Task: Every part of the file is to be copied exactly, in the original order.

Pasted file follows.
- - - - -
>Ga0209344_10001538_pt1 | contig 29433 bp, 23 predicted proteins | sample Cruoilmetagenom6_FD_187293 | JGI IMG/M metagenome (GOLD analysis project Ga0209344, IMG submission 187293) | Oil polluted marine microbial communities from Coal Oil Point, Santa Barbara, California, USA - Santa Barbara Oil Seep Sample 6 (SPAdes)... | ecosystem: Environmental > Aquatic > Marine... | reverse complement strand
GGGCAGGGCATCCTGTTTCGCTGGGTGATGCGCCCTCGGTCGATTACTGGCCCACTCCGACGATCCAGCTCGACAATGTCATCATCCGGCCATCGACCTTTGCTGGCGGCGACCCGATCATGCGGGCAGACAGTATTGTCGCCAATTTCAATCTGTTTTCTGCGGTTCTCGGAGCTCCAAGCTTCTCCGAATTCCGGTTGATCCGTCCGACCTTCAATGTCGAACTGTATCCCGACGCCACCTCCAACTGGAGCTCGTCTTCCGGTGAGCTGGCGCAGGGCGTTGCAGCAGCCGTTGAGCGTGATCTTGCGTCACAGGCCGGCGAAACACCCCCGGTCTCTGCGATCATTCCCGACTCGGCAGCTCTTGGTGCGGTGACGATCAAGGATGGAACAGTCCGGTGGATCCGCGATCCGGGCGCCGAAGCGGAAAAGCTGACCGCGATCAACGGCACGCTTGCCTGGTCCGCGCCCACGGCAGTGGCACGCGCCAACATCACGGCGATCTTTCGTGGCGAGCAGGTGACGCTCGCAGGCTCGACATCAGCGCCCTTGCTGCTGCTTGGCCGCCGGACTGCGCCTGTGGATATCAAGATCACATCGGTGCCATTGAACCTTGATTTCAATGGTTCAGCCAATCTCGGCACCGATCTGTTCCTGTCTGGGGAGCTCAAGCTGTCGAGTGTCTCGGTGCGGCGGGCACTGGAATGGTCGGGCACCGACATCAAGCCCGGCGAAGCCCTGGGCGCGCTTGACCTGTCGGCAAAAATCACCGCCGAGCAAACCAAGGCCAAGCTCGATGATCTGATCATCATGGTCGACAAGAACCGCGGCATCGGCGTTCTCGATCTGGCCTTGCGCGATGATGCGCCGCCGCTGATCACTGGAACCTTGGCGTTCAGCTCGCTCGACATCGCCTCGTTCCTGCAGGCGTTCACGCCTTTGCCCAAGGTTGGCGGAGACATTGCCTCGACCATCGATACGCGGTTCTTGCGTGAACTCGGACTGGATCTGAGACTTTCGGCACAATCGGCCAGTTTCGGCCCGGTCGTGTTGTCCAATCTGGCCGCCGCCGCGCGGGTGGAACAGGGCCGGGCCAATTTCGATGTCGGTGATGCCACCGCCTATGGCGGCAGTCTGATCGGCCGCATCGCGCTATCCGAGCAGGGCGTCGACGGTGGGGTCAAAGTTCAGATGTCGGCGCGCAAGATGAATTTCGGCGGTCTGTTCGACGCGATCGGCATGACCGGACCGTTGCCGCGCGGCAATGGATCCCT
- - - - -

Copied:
>Ga0209344_10001538_pt1 | contig 29433 bp, 23 predicted proteins | sample Cruoilmetagenom6_FD_187293 | JGI IMG/M metagenome (GOLD analysis project Ga0209344, IMG submission 187293) | Oil polluted marine microbial communities from Coal Oil Point, Santa Barbara, California, USA - Santa Barbara Oil Seep Sample 6 (SPAdes)... | ecosystem: Environmental > Aquatic > Marine... | reverse complement strand
GGGCAGGGCATCCTGTTTCGCTGGGTGATGCGCCCTCGGTCGATTACTGGCCCACTCCGACGATCCAGCTCGACAATGTCATCATCCGGCCATCGACCTTTGCTGGCGGCGACCCGATCATGCGGGCAGACAGTATTGTCGCCAATTTCAATCTGTTTTCTGCGGTTCTCGGAGCTCCAAGCTTCTCCGAATTCCGGTTGATCCGTCCGACCTTCAATGTCGAACTGTATCCCGACGCCACCTCCAACTGGAGCTCGTCTTCCGGTGAGCTGGCGCAGGGCGTTGCAGCAGCCGTTGAGCGTGATCTTGCGTCACAGGCCGGCGAAACACCCCCGGTCTCTGCGATCATTCCCGACTCGGCAGCTCTTGGTGCGGTGACGATCAAGGATGGAACAGTCCGGTGGATCCGCGATCCGGGCGCCGAAGCGGAAAAGCTGACCGCGATCAACGGCACGCTTGCCTGGTCCGCGCCCACGGCAGTGGCACGCGCCAACATCACGGCGATCTTTCGTGGCGAGCAGGTGACGCTCGCAGGCTCGACATCAGCGCCCTTGCTGCTGCTTGGCCGCCGGACTGCGCCTGTGGATATCAAGATCACATCGGTGCCATTGAACCTTGATTTCAATGGTTCAGCCAATCTCGGCACCGATCTGTTCCTGTCTGGGGAGCTCAAGCTGTCGAGTGTCTCGGTGCGGCGGGCACTGGAATGGTCGGGCACCGACATCAAGCCCGGCGAAGCCCTGGGCGCGCTTGACCTGTCGGCAAAAATCACCGCCGAGCAAACCAAGGCCAAGCTCGATGATCTGATCATCATGGTCGACAAGAACCGCGGCATCGGCGTTCTCGATCTGGCCTTGCGCGATGATGCGCCGCCGCTGATCACTGGAACCTTGGCGTTCAGCTCGCTCGACATCGCCTCGTTCCTGCAGGCGTTCACGCCTTTGCCCAAGGTTGGCGGAGACATTGCCTCGACCATCGATACGCGGTTCTTGCGTGAACTCGGACTGGATCTGAGACTTTCGGCACAATCGGCCAGTTTCGGCCCGGTCGTGTTGTCCAATCTGGCCGCCGCCGCGCGGGTGGAACAGGGCCGGGCCAATTTCGATGTCGGTGATGCCACCGCCTATGGCGGCAGTCTGATCGGCCGCATCGCGCTATCCGAGCAGGGCGTCGACGGTGGGGTCAAAGTTCAGATGTCGGCGCGCAAGATGAATTTCGGCGGTCTGTTCGACGCGATCGGCATGACCGGACCGTTGCCGCGCGGCAATGGATCCCT